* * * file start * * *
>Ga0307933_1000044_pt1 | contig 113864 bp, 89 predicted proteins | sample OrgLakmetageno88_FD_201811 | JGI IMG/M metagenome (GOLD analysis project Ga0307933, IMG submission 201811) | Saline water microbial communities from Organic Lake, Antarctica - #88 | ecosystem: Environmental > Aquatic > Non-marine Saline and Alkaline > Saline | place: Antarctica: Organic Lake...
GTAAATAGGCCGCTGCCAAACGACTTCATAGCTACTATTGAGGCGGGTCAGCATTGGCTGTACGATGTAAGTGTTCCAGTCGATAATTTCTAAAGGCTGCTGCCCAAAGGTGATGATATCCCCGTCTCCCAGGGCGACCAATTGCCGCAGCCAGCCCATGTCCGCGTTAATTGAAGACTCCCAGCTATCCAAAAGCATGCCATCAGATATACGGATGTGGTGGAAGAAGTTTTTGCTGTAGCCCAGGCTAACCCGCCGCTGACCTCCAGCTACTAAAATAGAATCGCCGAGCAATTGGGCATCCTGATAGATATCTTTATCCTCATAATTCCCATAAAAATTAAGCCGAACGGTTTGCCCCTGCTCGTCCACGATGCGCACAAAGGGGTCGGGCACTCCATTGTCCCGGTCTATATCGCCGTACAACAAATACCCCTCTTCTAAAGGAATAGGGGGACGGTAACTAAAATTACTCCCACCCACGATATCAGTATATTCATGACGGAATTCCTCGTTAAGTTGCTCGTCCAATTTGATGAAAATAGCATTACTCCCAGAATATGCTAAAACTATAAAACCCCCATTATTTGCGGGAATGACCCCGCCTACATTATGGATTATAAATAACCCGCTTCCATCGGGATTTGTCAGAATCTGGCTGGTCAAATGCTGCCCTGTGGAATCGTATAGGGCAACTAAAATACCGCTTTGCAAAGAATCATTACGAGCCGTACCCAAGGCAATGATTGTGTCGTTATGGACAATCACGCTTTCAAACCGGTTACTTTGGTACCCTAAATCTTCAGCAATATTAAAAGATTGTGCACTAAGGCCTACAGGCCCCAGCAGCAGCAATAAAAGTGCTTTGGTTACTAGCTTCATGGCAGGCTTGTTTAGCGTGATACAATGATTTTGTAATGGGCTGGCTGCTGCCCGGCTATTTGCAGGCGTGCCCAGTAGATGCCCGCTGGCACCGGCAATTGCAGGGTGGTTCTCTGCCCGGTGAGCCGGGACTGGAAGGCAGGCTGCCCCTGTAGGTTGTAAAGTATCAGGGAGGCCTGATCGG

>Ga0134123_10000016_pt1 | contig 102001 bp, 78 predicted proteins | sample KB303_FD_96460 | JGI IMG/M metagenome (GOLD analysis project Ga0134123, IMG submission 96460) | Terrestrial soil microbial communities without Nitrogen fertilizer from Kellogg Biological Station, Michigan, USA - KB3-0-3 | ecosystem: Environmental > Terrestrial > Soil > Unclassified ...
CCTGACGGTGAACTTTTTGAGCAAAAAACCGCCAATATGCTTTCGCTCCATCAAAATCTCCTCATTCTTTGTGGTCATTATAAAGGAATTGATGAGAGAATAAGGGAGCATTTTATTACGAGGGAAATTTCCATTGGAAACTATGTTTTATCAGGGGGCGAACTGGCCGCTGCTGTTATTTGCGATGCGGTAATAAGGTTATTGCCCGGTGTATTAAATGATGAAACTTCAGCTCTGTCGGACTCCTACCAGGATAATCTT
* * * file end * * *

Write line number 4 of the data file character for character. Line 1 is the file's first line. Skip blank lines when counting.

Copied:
CCTGACGGTGAACTTTTTGAGCAAAAAACCGCCAATATGCTTTCGCTCCATCAAAATCTCCTCATTCTTTGTGGTCATTATAAAGGAATTGATGAGAGAATAAGGGAGCATTTTATTACGAGGGAAATTTCCATTGGAAACTATGTTTTATCAGGGGGCGAACTGGCCGCTGCTGTTATTTGCGATGCGGTAATAAGGTTATTGCCCGGTGTATTAAATGATGAAACTTCAGCTCTGTCGGACTCCTACCAGGATAATCTT